Buying racehorses at the gallop gives horsemen the obvious advantage of sizing their fancies up at what they’ve been bred to do, running fast, and their grasp of the increasing popularity of the concept led ten-times Champion producers, Summerhill to keep the best of their later foaling types for their annual October date with the auctioneers.
This year is no exception; in a tightly-selective catalogue of only 60 entries, the good book is replete with big names; siblings to 23 Black type horses (that’s 36% of the catalogue), and 25 (or 42%) Black type runners and/or producers. All this and a history which tells us that like its recent forerunners, the sale is likely to be stacked with big race performers; in 2016/2017 alone, its graduates have churned out another 20 individual big race winners.
In the modern world, the Summerhill story is something of an anachronism. In all its recorded history, just 7 entities have aspired to the Breeders premiership in South Africa, while the Midlands establishment is the only one since the turn of the century to do so as a working farm solely dependent on its horses for its existence. Ever since the 1980s, the journey to the top started at Summerhill more often than anywhere else. And while you might argue that in their embrace of modern technology, the farm has been among the game’s trailblazers, the truth is that when it comes to horses, their methods belong more to those of the ancien regime than they do to the space age. When this year’s draft make its way over to the sales pavilion, it will be taking its first steps away from the traditional age into the present century, as brave and bountiful as any of its predecessors.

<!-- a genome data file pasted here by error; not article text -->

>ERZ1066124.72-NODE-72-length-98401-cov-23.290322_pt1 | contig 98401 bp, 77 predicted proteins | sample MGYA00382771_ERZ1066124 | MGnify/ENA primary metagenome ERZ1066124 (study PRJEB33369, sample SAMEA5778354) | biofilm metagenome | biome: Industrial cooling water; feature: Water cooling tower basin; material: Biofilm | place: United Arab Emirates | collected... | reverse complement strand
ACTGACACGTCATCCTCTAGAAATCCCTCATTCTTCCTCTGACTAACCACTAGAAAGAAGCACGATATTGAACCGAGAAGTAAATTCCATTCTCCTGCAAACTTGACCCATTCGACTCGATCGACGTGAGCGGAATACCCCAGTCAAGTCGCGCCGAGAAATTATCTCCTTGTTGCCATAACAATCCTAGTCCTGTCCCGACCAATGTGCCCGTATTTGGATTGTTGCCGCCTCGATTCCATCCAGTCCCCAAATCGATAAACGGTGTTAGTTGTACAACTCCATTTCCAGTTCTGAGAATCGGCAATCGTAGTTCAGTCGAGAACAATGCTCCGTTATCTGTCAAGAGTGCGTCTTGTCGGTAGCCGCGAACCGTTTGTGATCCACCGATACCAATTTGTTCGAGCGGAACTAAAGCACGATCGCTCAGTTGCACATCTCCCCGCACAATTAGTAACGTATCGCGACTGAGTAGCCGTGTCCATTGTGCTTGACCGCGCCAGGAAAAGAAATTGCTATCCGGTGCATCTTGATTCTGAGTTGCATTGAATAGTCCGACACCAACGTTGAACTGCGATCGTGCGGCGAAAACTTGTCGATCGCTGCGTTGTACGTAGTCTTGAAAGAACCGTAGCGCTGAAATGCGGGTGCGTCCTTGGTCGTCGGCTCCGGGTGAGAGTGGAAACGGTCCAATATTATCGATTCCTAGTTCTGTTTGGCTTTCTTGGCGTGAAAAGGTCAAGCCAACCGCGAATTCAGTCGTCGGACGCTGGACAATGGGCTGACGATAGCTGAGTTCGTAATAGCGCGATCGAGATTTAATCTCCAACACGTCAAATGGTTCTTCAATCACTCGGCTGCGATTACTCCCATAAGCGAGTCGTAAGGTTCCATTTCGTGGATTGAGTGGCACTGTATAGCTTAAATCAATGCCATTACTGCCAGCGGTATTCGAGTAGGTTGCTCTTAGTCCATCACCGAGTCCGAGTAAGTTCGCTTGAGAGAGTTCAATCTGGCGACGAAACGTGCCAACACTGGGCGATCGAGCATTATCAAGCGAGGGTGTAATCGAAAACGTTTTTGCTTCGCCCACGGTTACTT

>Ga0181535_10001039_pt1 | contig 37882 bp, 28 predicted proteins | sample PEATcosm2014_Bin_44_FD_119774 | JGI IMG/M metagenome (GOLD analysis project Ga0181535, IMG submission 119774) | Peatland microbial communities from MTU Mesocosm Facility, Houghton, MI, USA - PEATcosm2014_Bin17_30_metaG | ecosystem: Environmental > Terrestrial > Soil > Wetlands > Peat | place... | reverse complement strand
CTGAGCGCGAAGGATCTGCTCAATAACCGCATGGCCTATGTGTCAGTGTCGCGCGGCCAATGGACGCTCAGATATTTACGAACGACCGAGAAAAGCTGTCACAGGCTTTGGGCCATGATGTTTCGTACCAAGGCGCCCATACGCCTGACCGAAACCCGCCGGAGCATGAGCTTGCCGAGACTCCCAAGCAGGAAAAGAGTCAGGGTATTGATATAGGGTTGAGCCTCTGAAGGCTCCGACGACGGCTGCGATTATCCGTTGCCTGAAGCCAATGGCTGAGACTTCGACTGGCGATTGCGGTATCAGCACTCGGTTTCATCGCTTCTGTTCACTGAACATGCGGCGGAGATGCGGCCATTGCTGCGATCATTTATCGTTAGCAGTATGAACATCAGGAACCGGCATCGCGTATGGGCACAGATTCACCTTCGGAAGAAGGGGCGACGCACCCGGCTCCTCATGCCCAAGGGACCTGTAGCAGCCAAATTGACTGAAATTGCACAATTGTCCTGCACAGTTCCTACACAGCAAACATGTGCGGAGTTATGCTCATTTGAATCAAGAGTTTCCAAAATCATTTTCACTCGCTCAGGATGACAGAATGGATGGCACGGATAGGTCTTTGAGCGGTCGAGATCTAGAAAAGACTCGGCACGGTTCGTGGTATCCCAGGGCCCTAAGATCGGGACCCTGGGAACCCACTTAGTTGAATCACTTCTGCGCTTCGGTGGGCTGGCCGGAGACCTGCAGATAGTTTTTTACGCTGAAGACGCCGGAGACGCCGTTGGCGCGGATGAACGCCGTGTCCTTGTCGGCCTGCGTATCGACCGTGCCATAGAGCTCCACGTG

These young aristocrats share the common virtues of centuries of selective breeding, for speed and stamina, courage and intelligence, mental strength and physical durability, handed down from genetic giants like Northern Dancer, Galileo, Mr. Prospector etc and honed for the moment by the hands of some of the planet’s most gifted stockmen.
We all know that times are tough, that money is tight, but when you’ve “clocked” the catalogue and you’ve read its “terms”, you’ll not want to be losing sleep about reserving a seat at the ringside.